I have been fascinated by Austin Rivers unique stlye and unorthodox angles on the basketball floor since his high school mix-tapes. Austin displays a crossover at Ohio State that literally froze his defender in his stance on his way to the rim. River’s ability to generate power and speed on his counter movements is so quick that I have to break it down to guide you through 1.0 second of his signature crossover.
1. Size em Up– After backing up from his defender to create space, Austin aggressively steps at the defense with his inside foot to create the initial angle for the right to left crossover and the start of the counter movement.
2. Take Space & Create Angles– Stepping into the defenders space with his (L) inside foot Austin plants his (L) left foot and brings his (R)outside leg through to sell the forward movement. The (L) inside leg becomes the initial stabilizer and generates the first action in the crossover. While selling the move he will not bring his outside foot down for contact until the inside leg has performed its secondary function. This technique is what gives him the pop and jerk that leaves the defender stuck in stance and Austin to the line to complete the and 1.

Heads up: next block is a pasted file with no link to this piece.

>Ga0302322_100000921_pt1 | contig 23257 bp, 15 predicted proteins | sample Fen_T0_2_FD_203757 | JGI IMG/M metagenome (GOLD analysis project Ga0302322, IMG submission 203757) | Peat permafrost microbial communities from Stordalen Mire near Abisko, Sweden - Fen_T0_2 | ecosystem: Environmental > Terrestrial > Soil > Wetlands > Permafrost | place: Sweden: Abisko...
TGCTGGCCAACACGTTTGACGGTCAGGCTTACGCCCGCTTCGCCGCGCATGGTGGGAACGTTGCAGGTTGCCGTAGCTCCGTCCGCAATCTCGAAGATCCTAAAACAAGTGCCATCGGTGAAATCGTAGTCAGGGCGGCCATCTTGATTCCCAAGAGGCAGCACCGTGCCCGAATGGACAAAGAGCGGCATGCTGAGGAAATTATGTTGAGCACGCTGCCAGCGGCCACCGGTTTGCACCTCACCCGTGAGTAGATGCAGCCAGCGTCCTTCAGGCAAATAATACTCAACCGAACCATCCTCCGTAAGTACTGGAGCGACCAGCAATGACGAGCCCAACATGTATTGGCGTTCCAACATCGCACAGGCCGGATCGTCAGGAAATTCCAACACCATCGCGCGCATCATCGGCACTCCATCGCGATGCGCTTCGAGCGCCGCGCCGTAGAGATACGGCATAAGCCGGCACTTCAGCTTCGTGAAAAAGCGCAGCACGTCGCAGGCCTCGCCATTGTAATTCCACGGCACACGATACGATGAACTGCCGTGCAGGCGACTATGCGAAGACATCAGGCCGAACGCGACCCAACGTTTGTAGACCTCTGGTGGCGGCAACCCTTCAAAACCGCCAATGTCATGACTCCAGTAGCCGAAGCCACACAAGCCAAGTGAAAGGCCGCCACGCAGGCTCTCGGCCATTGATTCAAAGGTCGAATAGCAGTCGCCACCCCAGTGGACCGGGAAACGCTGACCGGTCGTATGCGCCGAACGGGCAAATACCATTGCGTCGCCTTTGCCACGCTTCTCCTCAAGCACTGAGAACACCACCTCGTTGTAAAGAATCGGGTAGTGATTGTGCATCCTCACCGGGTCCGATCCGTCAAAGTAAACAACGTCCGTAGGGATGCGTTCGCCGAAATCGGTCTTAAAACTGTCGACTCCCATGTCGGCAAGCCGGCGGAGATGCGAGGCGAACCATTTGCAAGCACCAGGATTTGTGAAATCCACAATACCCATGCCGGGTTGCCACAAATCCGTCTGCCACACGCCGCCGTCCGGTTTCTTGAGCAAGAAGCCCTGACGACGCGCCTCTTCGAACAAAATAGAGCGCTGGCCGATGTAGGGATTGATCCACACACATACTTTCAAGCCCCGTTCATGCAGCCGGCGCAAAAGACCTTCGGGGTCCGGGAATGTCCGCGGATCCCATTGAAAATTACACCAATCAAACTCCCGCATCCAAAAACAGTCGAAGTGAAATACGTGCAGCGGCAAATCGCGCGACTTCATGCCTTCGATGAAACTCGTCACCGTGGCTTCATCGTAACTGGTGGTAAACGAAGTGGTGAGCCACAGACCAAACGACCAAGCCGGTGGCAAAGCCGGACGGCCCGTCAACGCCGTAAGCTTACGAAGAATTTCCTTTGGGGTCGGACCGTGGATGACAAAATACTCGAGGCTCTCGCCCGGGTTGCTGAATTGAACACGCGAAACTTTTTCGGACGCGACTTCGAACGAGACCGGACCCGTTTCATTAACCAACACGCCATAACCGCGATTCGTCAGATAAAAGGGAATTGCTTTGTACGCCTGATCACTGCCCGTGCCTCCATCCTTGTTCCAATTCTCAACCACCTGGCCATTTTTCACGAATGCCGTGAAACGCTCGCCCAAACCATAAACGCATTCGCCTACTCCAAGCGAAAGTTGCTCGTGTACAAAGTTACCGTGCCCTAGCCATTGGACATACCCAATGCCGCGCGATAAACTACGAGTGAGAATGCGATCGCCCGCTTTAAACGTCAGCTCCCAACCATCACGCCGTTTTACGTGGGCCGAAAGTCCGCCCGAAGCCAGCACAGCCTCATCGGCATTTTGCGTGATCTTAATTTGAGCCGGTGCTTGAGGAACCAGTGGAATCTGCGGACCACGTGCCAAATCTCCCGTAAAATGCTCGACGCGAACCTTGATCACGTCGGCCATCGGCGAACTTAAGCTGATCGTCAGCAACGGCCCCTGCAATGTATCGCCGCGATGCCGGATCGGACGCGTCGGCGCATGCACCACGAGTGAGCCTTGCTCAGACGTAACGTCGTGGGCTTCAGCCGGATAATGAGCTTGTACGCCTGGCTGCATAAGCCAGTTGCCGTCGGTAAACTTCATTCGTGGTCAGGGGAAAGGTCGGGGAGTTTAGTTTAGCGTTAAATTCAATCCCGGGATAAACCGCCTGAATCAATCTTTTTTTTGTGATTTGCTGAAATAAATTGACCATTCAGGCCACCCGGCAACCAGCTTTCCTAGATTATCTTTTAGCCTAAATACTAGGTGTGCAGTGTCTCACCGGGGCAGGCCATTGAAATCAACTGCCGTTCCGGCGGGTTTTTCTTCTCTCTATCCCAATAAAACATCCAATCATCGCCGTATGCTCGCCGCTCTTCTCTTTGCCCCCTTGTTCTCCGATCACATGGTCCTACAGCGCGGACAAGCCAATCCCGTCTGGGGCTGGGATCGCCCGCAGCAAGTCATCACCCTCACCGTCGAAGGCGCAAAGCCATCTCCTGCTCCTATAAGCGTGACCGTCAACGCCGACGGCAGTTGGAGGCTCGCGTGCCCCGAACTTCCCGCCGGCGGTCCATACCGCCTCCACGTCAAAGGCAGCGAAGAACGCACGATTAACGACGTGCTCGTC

3. Hop and Skip-The real athleticism and footowork in Austin River’s move is the point in time when both feet are off the floor simultaneously. Austin’s (L) foot does a quick power skip or “A” Skip (jump and land same foot) to start the hesitation and to create a plyo response on contact for his next step with the (R) foot. This will allow Austin to create a stretch shortening cycle off of the left foot, right foot combo on contact and give him the change of direction needed to sell the COD.
4. Ready on Contact-The (1, 2) pop he generates has so much power it is similar to a double jump on a trampoline. the way his feet react to the court on contact.
5. Execution– Chest tall, shoulders by the defense and take the defenders line so they are forced to open up their hips.